TAKING a supplement to aid in helping achieve a desired protein level doesn't make you a drug cheat.
But taking that supplement can lead to a professional athlete running the gauntlet of being labelled as one - just ask Australian swimmer Shayna Jack.
Australian paralympic star Ryley Batt has full faith in the drug education lessons that professional athletes are taught.
By not knowing exactly what they are putting into their body means an athlete can inadvertently play a game of Russian Roulette with sports doping agencies.
Supplements are now becoming the go-to for many athletes, but Batt said the message should now be to steer clear.
"Food first; you don't need to take all those supplements," Batt said.
"You should try to get your protein intake from foods, that's the safest way."
The Steelers' captain said the ASADA and WADA drug-testing processes are rigorous and threw his support behind them.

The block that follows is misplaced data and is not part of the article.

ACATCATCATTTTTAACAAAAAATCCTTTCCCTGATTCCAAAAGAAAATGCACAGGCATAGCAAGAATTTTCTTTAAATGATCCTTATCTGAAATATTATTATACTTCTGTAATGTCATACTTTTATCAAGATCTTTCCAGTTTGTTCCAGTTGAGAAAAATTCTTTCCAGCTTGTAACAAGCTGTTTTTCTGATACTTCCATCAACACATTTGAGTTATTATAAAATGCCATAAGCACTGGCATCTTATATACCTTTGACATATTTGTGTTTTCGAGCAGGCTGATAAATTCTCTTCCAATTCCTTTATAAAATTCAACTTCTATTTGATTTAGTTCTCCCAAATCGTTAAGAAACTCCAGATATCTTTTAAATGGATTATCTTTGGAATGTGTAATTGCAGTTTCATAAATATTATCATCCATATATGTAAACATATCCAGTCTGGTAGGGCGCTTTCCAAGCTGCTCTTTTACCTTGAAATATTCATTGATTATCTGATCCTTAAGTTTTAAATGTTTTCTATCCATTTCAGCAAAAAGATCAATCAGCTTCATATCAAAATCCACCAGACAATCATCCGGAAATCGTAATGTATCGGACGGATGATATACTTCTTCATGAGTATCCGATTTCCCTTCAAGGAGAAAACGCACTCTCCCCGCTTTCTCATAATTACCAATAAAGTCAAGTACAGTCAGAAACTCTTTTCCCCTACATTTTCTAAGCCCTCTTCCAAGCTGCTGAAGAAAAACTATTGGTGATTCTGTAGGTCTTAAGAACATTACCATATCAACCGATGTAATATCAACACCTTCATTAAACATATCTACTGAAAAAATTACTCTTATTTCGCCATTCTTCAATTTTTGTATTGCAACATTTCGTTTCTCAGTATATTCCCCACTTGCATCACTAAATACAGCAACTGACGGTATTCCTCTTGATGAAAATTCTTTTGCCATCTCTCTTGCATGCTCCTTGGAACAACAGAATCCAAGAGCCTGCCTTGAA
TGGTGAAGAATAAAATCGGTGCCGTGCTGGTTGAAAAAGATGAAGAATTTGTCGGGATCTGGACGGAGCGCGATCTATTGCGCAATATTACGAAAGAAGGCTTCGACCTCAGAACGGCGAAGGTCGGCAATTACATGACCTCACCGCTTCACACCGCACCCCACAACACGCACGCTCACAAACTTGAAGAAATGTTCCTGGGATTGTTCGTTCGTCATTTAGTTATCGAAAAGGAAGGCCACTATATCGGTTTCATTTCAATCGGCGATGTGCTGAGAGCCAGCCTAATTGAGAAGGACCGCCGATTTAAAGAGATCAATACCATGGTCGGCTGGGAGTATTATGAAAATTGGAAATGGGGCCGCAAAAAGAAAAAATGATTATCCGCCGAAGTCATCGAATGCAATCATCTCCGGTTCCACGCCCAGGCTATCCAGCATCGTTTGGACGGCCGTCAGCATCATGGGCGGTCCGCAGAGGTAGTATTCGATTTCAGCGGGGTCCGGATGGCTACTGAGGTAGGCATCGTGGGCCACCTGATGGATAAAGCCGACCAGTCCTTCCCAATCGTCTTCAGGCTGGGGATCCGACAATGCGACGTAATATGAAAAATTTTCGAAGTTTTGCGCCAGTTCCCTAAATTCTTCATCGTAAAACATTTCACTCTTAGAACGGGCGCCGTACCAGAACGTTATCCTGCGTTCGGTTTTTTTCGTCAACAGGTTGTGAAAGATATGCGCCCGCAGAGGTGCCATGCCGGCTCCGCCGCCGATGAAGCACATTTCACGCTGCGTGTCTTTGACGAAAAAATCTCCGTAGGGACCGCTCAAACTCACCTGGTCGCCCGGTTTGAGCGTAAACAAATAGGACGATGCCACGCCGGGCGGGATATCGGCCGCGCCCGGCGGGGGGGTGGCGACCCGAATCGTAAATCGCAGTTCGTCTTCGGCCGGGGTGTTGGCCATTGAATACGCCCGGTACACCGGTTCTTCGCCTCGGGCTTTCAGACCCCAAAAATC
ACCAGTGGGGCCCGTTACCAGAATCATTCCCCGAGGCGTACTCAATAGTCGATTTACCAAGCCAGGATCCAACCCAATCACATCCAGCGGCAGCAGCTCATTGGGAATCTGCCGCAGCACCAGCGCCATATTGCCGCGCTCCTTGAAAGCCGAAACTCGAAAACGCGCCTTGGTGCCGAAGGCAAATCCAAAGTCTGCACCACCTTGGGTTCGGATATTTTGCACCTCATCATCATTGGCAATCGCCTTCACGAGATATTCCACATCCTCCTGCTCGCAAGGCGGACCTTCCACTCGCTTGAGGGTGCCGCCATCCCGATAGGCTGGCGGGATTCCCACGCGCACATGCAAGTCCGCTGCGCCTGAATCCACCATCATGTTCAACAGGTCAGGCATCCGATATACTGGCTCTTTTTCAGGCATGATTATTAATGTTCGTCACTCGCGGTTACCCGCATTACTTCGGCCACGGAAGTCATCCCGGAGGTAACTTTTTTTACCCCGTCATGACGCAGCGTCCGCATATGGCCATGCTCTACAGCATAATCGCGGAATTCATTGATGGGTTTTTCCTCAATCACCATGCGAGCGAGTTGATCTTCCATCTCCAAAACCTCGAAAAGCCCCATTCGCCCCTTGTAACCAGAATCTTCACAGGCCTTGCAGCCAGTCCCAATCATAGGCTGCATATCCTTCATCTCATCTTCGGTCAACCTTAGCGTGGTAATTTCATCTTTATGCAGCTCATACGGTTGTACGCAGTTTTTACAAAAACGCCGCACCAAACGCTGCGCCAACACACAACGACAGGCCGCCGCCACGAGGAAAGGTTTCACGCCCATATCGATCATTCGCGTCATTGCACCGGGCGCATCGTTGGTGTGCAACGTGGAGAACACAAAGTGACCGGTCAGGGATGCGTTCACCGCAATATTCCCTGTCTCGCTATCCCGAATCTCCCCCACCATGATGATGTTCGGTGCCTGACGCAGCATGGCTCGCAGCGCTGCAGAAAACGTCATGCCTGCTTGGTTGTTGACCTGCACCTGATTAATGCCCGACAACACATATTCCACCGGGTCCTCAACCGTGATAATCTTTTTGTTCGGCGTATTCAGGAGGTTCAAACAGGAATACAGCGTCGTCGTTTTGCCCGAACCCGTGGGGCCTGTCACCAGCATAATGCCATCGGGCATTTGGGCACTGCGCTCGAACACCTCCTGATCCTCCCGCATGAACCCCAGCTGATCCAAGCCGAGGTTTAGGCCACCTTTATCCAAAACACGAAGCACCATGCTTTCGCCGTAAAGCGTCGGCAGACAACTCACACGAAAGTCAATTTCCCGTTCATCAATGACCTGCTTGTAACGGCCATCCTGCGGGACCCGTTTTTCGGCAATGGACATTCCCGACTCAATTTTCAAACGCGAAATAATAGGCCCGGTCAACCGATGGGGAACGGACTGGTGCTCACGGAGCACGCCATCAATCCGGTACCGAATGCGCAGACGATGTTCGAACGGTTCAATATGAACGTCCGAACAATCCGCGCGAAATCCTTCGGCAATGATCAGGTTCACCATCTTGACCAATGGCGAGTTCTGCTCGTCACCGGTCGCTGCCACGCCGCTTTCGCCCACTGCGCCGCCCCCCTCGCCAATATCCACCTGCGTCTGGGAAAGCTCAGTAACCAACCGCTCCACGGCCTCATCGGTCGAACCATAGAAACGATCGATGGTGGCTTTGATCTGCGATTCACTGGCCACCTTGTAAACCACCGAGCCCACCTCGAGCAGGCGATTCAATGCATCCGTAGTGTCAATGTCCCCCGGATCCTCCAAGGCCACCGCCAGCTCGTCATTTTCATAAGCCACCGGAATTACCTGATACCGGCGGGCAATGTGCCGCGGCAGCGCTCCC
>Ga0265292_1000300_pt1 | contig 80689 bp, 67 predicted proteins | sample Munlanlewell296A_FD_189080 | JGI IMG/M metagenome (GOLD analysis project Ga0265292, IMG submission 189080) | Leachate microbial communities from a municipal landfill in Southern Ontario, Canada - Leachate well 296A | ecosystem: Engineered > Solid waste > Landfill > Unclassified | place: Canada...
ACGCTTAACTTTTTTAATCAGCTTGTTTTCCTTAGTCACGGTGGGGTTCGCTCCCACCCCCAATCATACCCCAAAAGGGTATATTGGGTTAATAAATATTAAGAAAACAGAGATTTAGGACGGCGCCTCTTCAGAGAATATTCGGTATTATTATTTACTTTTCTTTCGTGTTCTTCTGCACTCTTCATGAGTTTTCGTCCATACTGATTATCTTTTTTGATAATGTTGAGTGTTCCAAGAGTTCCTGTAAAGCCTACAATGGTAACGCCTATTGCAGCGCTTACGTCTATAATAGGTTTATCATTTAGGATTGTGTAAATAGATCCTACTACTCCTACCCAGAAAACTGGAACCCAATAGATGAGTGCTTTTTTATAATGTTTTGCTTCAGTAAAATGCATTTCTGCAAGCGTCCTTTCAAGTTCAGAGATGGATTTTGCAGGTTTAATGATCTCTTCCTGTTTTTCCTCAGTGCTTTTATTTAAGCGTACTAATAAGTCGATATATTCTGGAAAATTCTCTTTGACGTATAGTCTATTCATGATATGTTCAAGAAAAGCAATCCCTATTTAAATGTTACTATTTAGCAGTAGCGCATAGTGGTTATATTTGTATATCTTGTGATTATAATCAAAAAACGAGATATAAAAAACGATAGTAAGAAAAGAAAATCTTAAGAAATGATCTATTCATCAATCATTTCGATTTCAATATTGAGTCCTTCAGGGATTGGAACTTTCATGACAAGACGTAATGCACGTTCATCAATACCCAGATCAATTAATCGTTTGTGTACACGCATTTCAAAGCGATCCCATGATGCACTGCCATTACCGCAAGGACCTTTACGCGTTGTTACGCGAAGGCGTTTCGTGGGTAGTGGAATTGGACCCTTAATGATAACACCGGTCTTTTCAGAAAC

"I've been drug tested all around the world by numerous and different anti-doping agencies and never had any issue," he said.
"If you have drugs in your system you're going to get caught; that's the thing."
His comments come after Jack faced a four-year ban after testing positive for the prohibited substance Ligandrol on July 12 - a banned synthetic drug that aids muscle growth.
The 20-year-old swimmer raised the possibility that it found its way into her system via a contaminated supplement, but Batt said the lesson athletes must learn is to be overly cautious.
"As Australian athletes, we do courses on anti-doping and what supplements we can and can't take; it's a very vigorous process and ASADA does a fantastic job," he said.
"I've been taught to be careful what supplements you take.
"With everyday multivitamins you've got to be careful what you take because there could be traces of anything in any supplement."
Batt said athletes know drug testers will "rock up to your door unannounced or they'll rock up to your competitions".
"I want a drug-free sport and would hate to know if any of my competitors were into it. I think we need to trust the process," he said.
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